The headlines are eye-opening:
You and I are living in an era marked by a loneliness epidemic. According to
The Gospel Coalition
, former surgeon general Dr. Vivek Murthy was the first to use this term in the context of loneliness. He called loneliness an “insidious type of stress” that leads to chronic inflammation and an increased risk of heart disease, arthritis, and diabetes. Research suggests loneliness has the same effect on mortality as smoking – wait for it – 15 cigarettes a day!
What is happening around us, church? Well, 21
century western culture is marked by nothing if not rampant individualism. This means that as the primary view of self and meaning, we seek individual fulfillment – self-actualization, if you will – over community.
Is there a solution? I read a fascinating article in
last month that profiles Dr. Stephanie Cacioppo, director of the Brian Dynamics Lab at the university of Chicago Pritzker School of Medicine. Based upon her late husband’s work, Dr. Cacioppo is continuing a body of research he was only beginning to explore: a pill for loneliness.
“It’s less science fiction than it sounds. A number of clinical trials – led by Stephanie and others – are already under way, targeting the ways in which chronic loneliness changes the brain, as well as the havoc it unleashes on the nervous system. If there are pharmacological treatments for other social pains like depression and anxiety, why not loneliness?”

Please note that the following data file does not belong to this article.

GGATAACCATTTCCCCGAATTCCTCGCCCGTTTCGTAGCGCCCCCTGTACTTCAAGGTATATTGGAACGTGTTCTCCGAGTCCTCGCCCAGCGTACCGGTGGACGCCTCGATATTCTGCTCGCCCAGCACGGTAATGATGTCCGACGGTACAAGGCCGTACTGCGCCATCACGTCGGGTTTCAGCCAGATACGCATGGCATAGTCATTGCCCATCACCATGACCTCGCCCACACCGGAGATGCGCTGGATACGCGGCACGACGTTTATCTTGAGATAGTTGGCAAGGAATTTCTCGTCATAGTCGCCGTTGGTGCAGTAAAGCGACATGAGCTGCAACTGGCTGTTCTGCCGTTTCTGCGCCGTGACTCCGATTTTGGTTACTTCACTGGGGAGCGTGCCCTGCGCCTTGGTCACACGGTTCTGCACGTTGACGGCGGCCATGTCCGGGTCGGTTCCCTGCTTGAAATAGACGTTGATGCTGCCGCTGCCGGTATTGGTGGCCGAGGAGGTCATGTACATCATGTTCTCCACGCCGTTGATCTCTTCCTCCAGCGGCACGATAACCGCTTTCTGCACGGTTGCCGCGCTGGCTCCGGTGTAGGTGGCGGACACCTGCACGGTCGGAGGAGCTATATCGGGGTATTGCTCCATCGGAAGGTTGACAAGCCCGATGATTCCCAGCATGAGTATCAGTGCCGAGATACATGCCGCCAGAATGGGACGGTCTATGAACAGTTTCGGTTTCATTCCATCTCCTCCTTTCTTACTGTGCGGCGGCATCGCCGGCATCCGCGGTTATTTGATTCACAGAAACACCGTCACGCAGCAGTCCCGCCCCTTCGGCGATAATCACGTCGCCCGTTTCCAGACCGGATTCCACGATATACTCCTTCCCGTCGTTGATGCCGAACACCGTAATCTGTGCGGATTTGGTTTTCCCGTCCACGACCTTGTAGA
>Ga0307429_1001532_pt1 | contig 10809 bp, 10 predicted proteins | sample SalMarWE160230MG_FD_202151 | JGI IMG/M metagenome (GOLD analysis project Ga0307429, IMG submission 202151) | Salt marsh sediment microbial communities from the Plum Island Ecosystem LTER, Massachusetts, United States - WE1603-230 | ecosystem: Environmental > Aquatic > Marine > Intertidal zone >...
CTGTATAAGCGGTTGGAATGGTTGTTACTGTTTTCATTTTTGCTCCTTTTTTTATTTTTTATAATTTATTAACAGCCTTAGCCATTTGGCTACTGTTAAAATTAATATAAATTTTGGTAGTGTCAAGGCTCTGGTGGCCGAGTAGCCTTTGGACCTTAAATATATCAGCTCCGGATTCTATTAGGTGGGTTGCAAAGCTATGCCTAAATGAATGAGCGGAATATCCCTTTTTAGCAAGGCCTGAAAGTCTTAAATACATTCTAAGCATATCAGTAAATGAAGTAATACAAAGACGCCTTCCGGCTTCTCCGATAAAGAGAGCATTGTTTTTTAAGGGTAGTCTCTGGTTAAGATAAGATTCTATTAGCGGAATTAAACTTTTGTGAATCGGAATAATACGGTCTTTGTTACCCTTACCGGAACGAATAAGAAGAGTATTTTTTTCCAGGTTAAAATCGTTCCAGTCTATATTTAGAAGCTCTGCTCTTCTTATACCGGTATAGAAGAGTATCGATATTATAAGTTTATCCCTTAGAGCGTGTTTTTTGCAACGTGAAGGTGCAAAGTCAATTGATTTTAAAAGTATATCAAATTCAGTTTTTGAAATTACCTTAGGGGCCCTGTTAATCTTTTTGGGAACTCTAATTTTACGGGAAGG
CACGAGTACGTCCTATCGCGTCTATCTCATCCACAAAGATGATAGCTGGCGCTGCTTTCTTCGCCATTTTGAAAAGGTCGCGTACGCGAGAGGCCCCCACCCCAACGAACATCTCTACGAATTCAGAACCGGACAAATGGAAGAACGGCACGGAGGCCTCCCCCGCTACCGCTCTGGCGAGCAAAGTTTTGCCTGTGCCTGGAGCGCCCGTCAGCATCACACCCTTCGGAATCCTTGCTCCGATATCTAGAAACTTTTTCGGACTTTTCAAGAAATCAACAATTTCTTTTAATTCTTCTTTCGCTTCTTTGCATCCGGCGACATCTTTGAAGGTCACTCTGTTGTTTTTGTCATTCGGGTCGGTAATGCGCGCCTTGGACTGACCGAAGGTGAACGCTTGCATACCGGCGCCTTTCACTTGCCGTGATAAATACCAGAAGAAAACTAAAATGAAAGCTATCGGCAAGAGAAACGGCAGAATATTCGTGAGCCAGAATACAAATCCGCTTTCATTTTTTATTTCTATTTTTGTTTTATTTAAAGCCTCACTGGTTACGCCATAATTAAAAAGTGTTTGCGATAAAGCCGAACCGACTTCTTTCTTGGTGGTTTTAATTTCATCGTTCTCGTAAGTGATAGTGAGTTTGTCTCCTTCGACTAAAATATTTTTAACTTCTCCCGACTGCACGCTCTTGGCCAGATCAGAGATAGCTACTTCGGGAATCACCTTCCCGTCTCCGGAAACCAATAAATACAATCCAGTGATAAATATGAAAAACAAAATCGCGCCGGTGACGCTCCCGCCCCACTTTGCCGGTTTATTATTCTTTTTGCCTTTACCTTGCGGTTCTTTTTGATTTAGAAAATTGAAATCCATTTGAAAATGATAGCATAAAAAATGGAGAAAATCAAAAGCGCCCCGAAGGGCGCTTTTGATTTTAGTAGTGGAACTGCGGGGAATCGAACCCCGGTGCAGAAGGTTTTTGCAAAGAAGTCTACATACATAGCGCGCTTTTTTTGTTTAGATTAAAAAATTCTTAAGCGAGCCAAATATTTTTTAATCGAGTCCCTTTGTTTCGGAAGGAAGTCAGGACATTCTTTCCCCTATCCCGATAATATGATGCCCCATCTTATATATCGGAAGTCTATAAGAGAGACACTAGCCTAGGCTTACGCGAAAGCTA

Church, you and have lots to learn, but this much we know: we need each other! The church body, a community of grace, provides the very communalism we need to battle isolation and loneliness. We care for one another, because God cares for us. Our Savior models the perfect kind of in-relationship we seek: He saw us, and He moved toward us. The difference of course, is that in our Savior’s case, He first had to move toward the cross. But that battle has been one! The great chasm between us and God has been bridged by our Lord’s infinite sacrifice. So let us now in response see one another, and move toward one another in humility and community.
Toward a culture of care…